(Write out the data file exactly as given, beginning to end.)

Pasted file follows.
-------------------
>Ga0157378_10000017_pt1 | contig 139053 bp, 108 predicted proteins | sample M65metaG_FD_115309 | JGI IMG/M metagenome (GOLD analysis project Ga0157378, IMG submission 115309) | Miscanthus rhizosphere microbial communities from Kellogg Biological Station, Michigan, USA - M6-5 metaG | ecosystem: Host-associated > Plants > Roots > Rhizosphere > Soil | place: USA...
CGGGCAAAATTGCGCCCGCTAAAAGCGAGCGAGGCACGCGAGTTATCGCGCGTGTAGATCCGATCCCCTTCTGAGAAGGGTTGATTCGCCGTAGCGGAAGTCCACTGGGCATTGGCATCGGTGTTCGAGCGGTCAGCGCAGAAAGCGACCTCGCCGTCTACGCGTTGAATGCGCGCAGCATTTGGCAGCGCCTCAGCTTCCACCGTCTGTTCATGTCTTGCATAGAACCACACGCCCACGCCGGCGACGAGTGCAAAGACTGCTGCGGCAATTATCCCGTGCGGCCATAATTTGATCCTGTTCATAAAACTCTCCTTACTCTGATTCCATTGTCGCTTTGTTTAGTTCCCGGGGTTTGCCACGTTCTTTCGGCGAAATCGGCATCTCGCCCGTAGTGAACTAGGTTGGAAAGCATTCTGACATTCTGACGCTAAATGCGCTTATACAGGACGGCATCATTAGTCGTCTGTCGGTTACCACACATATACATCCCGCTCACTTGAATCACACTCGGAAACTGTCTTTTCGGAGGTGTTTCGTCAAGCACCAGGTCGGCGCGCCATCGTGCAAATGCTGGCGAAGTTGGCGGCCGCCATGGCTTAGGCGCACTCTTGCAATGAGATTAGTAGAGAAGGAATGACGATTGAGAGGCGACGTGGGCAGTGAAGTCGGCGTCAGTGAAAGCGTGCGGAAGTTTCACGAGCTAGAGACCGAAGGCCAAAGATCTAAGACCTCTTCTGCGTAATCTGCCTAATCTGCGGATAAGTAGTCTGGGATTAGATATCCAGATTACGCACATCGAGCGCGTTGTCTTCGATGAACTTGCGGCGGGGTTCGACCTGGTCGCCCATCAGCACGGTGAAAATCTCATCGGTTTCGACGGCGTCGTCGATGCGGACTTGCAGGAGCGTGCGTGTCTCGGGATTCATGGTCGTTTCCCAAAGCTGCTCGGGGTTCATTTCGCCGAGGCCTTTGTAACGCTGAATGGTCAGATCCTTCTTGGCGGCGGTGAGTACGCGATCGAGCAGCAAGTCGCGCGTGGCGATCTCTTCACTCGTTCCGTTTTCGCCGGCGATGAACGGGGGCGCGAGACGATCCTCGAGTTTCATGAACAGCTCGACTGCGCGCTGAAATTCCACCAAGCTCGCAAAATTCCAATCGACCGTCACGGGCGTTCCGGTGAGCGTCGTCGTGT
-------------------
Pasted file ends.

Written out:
>Ga0157378_10000017_pt1 | contig 139053 bp, 108 predicted proteins | sample M65metaG_FD_115309 | JGI IMG/M metagenome (GOLD analysis project Ga0157378, IMG submission 115309) | Miscanthus rhizosphere microbial communities from Kellogg Biological Station, Michigan, USA - M6-5 metaG | ecosystem: Host-associated > Plants > Roots > Rhizosphere > Soil | place: USA...
CGGGCAAAATTGCGCCCGCTAAAAGCGAGCGAGGCACGCGAGTTATCGCGCGTGTAGATCCGATCCCCTTCTGAGAAGGGTTGATTCGCCGTAGCGGAAGTCCACTGGGCATTGGCATCGGTGTTCGAGCGGTCAGCGCAGAAAGCGACCTCGCCGTCTACGCGTTGAATGCGCGCAGCATTTGGCAGCGCCTCAGCTTCCACCGTCTGTTCATGTCTTGCATAGAACCACACGCCCACGCCGGCGACGAGTGCAAAGACTGCTGCGGCAATTATCCCGTGCGGCCATAATTTGATCCTGTTCATAAAACTCTCCTTACTCTGATTCCATTGTCGCTTTGTTTAGTTCCCGGGGTTTGCCACGTTCTTTCGGCGAAATCGGCATCTCGCCCGTAGTGAACTAGGTTGGAAAGCATTCTGACATTCTGACGCTAAATGCGCTTATACAGGACGGCATCATTAGTCGTCTGTCGGTTACCACACATATACATCCCGCTCACTTGAATCACACTCGGAAACTGTCTTTTCGGAGGTGTTTCGTCAAGCACCAGGTCGGCGCGCCATCGTGCAAATGCTGGCGAAGTTGGCGGCCGCCATGGCTTAGGCGCACTCTTGCAATGAGATTAGTAGAGAAGGAATGACGATTGAGAGGCGACGTGGGCAGTGAAGTCGGCGTCAGTGAAAGCGTGCGGAAGTTTCACGAGCTAGAGACCGAAGGCCAAAGATCTAAGACCTCTTCTGCGTAATCTGCCTAATCTGCGGATAAGTAGTCTGGGATTAGATATCCAGATTACGCACATCGAGCGCGTTGTCTTCGATGAACTTGCGGCGGGGTTCGACCTGGTCGCCCATCAGCACGGTGAAAATCTCATCGGTTTCGACGGCGTCGTCGATGCGGACTTGCAGGAGCGTGCGTGTCTCGGGATTCATGGTCGTTTCCCAAAGCTGCTCGGGGTTCATTTCGCCGAGGCCTTTGTAACGCTGAATGGTCAGATCCTTCTTGGCGGCGGTGAGTACGCGATCGAGCAGCAAGTCGCGCGTGGCGATCTCTTCACTCGTTCCGTTTTCGCCGGCGATGAACGGGGGCGCGAGACGATCCTCGAGTTTCATGAACAGCTCGACTGCGCGCTGAAATTCCACCAAGCTCGCAAAATTCCAATCGACCGTCACGGGCGTTCCGGTGAGCGTCGTCGTGT